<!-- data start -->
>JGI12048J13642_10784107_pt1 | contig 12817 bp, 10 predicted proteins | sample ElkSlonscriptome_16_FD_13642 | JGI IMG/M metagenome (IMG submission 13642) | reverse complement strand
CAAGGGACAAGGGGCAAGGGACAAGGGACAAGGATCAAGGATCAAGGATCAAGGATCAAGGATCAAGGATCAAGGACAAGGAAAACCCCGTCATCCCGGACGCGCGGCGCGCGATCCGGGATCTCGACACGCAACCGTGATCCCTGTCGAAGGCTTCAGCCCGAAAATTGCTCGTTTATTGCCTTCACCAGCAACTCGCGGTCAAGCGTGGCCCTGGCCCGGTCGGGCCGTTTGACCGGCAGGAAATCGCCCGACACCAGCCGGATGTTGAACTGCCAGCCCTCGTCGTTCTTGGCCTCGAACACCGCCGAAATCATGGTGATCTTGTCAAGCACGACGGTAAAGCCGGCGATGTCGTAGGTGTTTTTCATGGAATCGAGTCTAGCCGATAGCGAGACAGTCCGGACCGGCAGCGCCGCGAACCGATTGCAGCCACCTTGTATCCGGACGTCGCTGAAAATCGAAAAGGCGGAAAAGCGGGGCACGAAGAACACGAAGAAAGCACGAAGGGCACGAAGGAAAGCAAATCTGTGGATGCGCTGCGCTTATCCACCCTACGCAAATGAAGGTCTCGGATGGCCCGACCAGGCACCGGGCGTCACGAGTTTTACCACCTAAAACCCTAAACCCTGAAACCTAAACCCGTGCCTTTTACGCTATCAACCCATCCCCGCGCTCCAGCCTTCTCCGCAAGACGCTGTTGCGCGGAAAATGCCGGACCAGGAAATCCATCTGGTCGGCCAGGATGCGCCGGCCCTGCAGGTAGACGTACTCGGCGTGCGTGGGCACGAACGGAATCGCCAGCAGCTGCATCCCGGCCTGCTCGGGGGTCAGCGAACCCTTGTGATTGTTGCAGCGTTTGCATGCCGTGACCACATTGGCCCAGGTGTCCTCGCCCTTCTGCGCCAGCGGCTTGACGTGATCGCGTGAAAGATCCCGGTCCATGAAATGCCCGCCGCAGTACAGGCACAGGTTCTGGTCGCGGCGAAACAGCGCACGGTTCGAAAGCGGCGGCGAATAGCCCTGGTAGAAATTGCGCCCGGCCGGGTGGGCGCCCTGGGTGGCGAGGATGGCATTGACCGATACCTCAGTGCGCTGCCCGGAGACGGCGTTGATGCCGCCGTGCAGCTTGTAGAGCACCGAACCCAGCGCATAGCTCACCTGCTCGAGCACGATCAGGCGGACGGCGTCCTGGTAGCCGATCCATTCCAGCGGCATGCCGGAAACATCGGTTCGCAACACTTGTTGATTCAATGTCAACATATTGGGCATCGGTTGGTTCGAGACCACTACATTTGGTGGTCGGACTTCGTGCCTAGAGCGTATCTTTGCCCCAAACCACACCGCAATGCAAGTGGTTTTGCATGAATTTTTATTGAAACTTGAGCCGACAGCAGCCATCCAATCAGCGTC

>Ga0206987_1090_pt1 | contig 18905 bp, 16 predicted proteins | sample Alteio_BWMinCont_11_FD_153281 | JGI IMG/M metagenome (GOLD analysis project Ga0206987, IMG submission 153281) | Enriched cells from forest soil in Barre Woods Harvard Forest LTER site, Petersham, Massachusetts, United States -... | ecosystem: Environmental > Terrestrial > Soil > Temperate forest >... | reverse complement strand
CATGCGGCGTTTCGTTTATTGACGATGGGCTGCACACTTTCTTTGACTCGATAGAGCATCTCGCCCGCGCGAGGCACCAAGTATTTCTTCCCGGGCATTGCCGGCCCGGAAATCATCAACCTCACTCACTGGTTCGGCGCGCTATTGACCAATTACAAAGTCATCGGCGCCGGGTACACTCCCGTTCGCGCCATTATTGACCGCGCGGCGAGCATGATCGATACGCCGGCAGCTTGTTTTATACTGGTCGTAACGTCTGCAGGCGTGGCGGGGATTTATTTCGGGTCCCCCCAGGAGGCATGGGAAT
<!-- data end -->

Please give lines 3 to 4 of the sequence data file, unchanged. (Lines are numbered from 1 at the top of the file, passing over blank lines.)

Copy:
>Ga0206987_1090_pt1 | contig 18905 bp, 16 predicted proteins | sample Alteio_BWMinCont_11_FD_153281 | JGI IMG/M metagenome (GOLD analysis project Ga0206987, IMG submission 153281) | Enriched cells from forest soil in Barre Woods Harvard Forest LTER site, Petersham, Massachusetts, United States -... | ecosystem: Environmental > Terrestrial > Soil > Temperate forest >... | reverse complement strand
CATGCGGCGTTTCGTTTATTGACGATGGGCTGCACACTTTCTTTGACTCGATAGAGCATCTCGCCCGCGCGAGGCACCAAGTATTTCTTCCCGGGCATTGCCGGCCCGGAAATCATCAACCTCACTCACTGGTTCGGCGCGCTATTGACCAATTACAAAGTCATCGGCGCCGGGTACACTCCCGTTCGCGCCATTATTGACCGCGCGGCGAGCATGATCGATACGCCGGCAGCTTGTTTTATACTGGTCGTAACGTCTGCAGGCGTGGCGGGGATTTATTTCGGGTCCCCCCAGGAGGCATGGGAAT